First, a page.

Speaking of 2016 and with only 780 days until Iowa, is she now even stronger as a likely nominee and president after helping her pal MacAuliffe win in Virgina? Says Bob, "She has a huge lead and is way ahead of where she was even in 2007 and 2008. The only person now who could beat Hillary Clinton is Hillary Clinton, who won't be making the same mistakes. And those who hope that someone like Elizabeth Warren should run perhaps don't realize that Warren has already joined a letter supporting Hillary if she runs."

As New York City goes... Running against economic inequality, liberal Bill de Blasio easily won his nomination and then general election by 50 points over a credible Republican. Combining this margin with passage in NJ of minimum wage referendum, the Virginia result, unpopularity of the Tea Party shutdown and plummeting GOP polls -- and of course Obama's two decisive victories -- is American moving slightly left?

Bob and Erick agree, though the latter adds that the Republican brand is in worse shape than the Tea Party brand since GOP leaders are associated with the unpopular Wall Street and the big banks.

Whether the GOP or Tea Party is in worse shape may be a distinction without a difference given their overlap. Fact is, now that the last realignment has run its course -- the South from D to R, hence the House R majority -- it's hard out there for the GOP. When you've lost the popular vote in five of six presidential contests and in the combined votes for the Senate and House in 2012... and are trailing the other major party in popularity by 15 points... and are on the wrong side of 80 percent majorities on gun background checks, a path to citizenship, Social Security, climate change, campaign finance... and in a country growing browner and more urban, you have a problem.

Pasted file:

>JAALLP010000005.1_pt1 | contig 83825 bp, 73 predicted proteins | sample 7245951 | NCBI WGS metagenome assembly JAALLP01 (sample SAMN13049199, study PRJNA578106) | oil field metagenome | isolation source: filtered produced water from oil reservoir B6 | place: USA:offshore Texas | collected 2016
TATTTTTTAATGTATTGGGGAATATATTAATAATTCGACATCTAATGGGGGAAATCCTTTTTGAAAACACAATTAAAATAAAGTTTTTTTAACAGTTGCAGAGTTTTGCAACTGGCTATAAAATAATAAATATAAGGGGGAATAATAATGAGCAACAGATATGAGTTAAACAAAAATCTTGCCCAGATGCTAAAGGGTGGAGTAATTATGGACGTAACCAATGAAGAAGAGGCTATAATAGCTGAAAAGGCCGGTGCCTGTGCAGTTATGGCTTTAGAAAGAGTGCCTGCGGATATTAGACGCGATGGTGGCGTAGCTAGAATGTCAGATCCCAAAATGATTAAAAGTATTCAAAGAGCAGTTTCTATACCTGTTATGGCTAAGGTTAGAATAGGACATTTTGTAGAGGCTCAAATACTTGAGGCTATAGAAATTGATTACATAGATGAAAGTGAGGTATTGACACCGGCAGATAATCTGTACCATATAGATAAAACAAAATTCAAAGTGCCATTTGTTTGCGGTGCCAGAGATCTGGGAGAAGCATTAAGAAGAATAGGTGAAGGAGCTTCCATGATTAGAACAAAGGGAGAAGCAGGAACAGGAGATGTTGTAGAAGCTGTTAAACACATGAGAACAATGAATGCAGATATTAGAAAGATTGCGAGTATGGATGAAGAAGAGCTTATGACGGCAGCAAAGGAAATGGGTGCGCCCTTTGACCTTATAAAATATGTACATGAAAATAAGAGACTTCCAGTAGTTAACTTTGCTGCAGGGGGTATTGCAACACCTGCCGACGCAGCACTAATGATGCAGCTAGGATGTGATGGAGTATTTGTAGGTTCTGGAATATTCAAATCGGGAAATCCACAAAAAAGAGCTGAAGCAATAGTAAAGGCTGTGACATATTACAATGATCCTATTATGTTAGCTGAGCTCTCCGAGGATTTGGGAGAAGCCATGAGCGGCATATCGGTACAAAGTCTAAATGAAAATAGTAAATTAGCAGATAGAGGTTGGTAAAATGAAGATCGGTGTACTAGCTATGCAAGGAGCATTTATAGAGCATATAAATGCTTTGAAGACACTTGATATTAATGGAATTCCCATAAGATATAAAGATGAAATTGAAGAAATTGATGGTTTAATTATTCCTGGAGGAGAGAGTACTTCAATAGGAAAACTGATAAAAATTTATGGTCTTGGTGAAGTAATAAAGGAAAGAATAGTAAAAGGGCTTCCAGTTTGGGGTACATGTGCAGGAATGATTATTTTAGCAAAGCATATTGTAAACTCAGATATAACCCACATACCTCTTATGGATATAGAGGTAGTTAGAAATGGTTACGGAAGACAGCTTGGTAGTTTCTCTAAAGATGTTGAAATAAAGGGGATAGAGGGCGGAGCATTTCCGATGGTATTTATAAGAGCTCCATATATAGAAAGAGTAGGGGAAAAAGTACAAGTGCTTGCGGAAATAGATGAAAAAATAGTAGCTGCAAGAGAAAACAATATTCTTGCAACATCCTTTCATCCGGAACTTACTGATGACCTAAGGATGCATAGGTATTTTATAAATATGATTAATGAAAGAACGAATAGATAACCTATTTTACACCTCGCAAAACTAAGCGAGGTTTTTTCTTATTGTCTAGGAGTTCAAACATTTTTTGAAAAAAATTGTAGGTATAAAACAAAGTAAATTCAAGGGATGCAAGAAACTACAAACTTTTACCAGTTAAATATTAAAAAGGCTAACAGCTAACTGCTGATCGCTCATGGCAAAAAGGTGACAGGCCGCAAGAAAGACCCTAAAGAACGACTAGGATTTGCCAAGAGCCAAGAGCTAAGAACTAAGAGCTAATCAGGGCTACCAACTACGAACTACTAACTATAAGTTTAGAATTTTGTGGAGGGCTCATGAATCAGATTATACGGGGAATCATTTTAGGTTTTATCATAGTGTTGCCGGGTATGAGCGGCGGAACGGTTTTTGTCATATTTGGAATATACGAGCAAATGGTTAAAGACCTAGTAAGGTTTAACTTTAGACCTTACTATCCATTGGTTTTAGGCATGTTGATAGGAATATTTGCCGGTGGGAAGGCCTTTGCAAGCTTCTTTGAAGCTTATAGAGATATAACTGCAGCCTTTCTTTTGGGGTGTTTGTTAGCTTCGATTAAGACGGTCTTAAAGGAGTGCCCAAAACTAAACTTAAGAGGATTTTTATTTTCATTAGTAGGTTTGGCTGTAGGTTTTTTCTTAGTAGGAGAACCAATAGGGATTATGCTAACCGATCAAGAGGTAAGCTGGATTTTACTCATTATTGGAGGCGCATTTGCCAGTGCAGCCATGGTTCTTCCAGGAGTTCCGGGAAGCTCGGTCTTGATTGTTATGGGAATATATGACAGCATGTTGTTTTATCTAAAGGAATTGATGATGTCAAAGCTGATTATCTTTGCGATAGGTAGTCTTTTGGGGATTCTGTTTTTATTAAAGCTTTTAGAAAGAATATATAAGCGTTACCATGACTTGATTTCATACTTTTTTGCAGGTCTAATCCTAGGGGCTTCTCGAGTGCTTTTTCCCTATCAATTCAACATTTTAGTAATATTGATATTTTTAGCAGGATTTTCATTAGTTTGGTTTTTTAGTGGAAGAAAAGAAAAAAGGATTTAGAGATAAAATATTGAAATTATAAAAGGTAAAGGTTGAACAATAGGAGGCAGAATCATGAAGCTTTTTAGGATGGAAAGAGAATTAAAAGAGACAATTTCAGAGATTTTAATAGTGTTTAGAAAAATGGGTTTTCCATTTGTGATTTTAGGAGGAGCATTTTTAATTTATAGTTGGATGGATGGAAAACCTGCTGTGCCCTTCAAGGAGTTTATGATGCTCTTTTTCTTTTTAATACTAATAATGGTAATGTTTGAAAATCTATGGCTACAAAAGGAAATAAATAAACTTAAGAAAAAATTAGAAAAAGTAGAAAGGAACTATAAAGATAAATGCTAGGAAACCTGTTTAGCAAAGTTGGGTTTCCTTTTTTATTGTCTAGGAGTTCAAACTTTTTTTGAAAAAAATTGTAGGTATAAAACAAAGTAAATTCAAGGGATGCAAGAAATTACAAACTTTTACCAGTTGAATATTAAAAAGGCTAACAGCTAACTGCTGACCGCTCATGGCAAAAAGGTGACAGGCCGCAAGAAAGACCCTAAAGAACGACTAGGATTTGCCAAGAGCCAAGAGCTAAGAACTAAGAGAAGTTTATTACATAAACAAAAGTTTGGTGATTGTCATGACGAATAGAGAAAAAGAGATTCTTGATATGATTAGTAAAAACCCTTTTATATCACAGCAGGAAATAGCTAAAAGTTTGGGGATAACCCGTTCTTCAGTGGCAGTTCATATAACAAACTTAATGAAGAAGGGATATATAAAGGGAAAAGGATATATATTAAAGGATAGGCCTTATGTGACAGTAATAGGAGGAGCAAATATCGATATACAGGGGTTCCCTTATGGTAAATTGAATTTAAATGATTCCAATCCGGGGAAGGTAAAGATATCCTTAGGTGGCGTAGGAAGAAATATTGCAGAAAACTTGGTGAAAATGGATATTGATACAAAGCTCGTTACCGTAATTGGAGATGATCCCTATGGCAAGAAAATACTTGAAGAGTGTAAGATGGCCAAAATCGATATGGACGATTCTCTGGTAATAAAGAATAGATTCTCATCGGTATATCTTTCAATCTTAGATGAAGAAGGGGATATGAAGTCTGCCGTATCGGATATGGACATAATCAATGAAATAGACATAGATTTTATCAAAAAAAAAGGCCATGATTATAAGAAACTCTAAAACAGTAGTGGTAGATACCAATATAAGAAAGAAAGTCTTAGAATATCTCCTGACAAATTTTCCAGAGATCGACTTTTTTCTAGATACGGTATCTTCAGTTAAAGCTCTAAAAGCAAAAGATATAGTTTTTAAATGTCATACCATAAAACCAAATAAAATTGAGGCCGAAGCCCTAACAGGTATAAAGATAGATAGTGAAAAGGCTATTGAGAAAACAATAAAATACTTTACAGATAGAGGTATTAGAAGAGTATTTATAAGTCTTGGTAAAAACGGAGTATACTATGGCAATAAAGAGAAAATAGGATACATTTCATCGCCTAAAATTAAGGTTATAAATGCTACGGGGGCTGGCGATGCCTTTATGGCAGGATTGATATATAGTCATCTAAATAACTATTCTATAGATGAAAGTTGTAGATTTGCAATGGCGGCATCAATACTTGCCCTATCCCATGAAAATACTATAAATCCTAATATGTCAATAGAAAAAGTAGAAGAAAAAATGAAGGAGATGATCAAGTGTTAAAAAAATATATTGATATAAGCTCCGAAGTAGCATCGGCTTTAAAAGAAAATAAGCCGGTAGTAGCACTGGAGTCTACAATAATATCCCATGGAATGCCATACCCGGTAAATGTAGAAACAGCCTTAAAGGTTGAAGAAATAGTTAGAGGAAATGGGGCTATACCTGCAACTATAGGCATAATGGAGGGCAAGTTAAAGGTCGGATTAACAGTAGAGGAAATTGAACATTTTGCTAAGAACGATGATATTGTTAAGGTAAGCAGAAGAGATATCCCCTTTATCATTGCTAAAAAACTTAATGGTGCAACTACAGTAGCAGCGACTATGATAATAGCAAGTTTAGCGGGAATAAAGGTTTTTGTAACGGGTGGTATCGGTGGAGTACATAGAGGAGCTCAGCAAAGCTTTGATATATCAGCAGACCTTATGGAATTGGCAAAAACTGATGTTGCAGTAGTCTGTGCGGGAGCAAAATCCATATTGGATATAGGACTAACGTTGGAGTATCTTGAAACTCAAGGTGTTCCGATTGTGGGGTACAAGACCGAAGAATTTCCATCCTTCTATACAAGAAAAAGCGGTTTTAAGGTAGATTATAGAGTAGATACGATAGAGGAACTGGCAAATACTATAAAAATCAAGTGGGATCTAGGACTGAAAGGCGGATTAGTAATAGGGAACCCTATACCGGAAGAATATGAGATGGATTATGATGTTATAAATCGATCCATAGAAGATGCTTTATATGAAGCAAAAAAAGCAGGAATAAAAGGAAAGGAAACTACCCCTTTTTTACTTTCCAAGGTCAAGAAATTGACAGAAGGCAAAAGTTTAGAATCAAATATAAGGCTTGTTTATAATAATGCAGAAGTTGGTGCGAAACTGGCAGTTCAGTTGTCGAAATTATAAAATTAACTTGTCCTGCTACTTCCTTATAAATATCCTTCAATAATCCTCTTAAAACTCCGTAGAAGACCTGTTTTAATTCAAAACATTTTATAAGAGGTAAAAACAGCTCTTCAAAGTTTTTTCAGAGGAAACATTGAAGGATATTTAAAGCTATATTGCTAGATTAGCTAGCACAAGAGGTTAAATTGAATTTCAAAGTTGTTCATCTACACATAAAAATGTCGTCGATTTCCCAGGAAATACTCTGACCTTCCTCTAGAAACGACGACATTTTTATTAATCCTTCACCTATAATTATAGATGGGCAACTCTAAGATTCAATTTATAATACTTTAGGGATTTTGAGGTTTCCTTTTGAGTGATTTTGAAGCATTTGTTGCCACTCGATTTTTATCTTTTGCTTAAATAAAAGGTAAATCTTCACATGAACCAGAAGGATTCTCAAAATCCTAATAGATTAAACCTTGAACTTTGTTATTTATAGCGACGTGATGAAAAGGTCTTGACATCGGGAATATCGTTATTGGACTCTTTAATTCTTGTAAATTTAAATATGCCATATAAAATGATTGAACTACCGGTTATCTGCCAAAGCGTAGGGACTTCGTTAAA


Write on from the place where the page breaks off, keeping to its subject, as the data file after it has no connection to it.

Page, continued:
Democrats are not without challenges. The shrinkage of organized labor is a big one. And the 2014 and 2016 elections will turn significantly on whether the American middle class has enjoyed real income growth. But it is now not unimaginable that if a Clinton-Castro ticket defeats Christie-Martinez in 2016 and stays eight years, during which period Democrats are in charge of redistricting after the 2010 Census, a New American Majority may dominate both presidential and congressional politics. OK, we're getting ahead of ourselves here. If trends were inevitable, NYC would be 10 feet deep in horse shit...

On Quick Takes: Obama's Apology, SNL and Race, Iran and Nukes

Erick and Bob agree that Obama was smart to "apologize" for dropped health care policies, though Erick can't resist noting that "he sounded like the guy saying he's sorry your dog is dead without admitting that he ran over it." Brushing off partisan cries of "liar," Bob assumes that "you can keep it" rhetoric migrated from HillaryCare to Obamacare without adequate questioning.

But when the website and dropped ("junk") policies crises are over, the only long-term issue will be whether 20-30 million more people get better health care at the same or lower prices, that health outcomes improve, and that health care costs abate to shrink the deficit.

We laugh at SNL's self-deprecating jokes why it hasn't hired a black woman in five years but Bob doesn't think it's all that funny. "Since the essence of the show is satire, which includes satire about minorities and women," it's a problem when they're not on stage representing themselves. Erick points out how liberals like Alec Baldwin often get a pass on such issues -- Bob says, "not from me... anyone who uses homophobic language should be called out for it."

At air time, there was momentum toward an emerging deal between the U.S. and Iran on reduced sanctions for the cessation of a nuclear weapons program. Would an eventual verifiable deal a) stop a dissatisfied Netanyahu from ordering unilateral attacks on such Iranian facilities and b) be a big breakthrough that even conservatives could laud? Bob says Yes to the first, Erick says Yes to the latter, though no bets are placed.

Mark Green is the creator and host of Both Sides Now.

You can follow him on Twitter @markjgreen